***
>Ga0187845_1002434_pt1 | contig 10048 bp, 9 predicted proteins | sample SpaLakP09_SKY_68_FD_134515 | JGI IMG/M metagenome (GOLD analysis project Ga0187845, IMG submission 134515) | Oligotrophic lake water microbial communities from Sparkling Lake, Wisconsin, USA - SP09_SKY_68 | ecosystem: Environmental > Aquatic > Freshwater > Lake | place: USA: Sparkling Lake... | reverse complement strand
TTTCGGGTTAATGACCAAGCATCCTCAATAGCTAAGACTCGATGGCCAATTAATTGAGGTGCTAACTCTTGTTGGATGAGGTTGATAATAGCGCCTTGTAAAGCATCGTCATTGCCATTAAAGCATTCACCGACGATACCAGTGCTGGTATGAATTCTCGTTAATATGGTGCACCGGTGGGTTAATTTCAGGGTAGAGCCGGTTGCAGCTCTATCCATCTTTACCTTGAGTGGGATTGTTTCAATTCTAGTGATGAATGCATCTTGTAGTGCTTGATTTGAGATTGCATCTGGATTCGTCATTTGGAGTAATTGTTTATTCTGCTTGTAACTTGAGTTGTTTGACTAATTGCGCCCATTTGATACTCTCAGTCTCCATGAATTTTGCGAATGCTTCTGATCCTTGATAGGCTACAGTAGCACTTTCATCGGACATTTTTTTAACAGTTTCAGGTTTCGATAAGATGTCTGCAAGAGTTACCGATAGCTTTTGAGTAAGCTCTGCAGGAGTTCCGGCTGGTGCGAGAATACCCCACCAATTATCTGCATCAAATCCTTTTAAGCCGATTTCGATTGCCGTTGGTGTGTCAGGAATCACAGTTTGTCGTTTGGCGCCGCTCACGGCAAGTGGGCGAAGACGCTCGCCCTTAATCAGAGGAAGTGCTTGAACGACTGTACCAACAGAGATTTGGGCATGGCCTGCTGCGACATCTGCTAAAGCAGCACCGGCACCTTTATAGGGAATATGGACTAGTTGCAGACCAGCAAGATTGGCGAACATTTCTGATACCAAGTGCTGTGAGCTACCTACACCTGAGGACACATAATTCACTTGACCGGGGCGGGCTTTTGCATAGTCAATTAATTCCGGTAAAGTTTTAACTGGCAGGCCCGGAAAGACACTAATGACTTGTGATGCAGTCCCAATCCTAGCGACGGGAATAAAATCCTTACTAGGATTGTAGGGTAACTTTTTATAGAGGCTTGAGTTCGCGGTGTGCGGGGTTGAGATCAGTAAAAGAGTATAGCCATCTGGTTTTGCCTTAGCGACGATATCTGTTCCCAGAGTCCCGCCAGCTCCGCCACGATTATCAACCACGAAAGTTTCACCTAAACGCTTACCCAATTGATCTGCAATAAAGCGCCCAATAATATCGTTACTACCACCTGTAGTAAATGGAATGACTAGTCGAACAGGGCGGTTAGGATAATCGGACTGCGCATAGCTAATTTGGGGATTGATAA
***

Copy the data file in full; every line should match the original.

>Ga0187845_1002434_pt1 | contig 10048 bp, 9 predicted proteins | sample SpaLakP09_SKY_68_FD_134515 | JGI IMG/M metagenome (GOLD analysis project Ga0187845, IMG submission 134515) | Oligotrophic lake water microbial communities from Sparkling Lake, Wisconsin, USA - SP09_SKY_68 | ecosystem: Environmental > Aquatic > Freshwater > Lake | place: USA: Sparkling Lake... | reverse complement strand
TTTCGGGTTAATGACCAAGCATCCTCAATAGCTAAGACTCGATGGCCAATTAATTGAGGTGCTAACTCTTGTTGGATGAGGTTGATAATAGCGCCTTGTAAAGCATCGTCATTGCCATTAAAGCATTCACCGACGATACCAGTGCTGGTATGAATTCTCGTTAATATGGTGCACCGGTGGGTTAATTTCAGGGTAGAGCCGGTTGCAGCTCTATCCATCTTTACCTTGAGTGGGATTGTTTCAATTCTAGTGATGAATGCATCTTGTAGTGCTTGATTTGAGATTGCATCTGGATTCGTCATTTGGAGTAATTGTTTATTCTGCTTGTAACTTGAGTTGTTTGACTAATTGCGCCCATTTGATACTCTCAGTCTCCATGAATTTTGCGAATGCTTCTGATCCTTGATAGGCTACAGTAGCACTTTCATCGGACATTTTTTTAACAGTTTCAGGTTTCGATAAGATGTCTGCAAGAGTTACCGATAGCTTTTGAGTAAGCTCTGCAGGAGTTCCGGCTGGTGCGAGAATACCCCACCAATTATCTGCATCAAATCCTTTTAAGCCGATTTCGATTGCCGTTGGTGTGTCAGGAATCACAGTTTGTCGTTTGGCGCCGCTCACGGCAAGTGGGCGAAGACGCTCGCCCTTAATCAGAGGAAGTGCTTGAACGACTGTACCAACAGAGATTTGGGCATGGCCTGCTGCGACATCTGCTAAAGCAGCACCGGCACCTTTATAGGGAATATGGACTAGTTGCAGACCAGCAAGATTGGCGAACATTTCTGATACCAAGTGCTGTGAGCTACCTACACCTGAGGACACATAATTCACTTGACCGGGGCGGGCTTTTGCATAGTCAATTAATTCCGGTAAAGTTTTAACTGGCAGGCCCGGAAAGACACTAATGACTTGTGATGCAGTCCCAATCCTAGCGACGGGAATAAAATCCTTACTAGGATTGTAGGGTAACTTTTTATAGAGGCTTGAGTTCGCGGTGTGCGGGGTTGAGATCAGTAAAAGAGTATAGCCATCTGGTTTTGCCTTAGCGACGATATCTGTTCCCAGAGTCCCGCCAGCTCCGCCACGATTATCAACCACGAAAGTTTCACCTAAACGCTTACCCAATTGATCTGCAATAAAGCGCCCAATAATATCGTTACTACCACCTGTAGTAAATGGAATGACTAGTCGAACAGGGCGGTTAGGATAATCGGACTGCGCATAGCTAATTTGGGGATTGATAA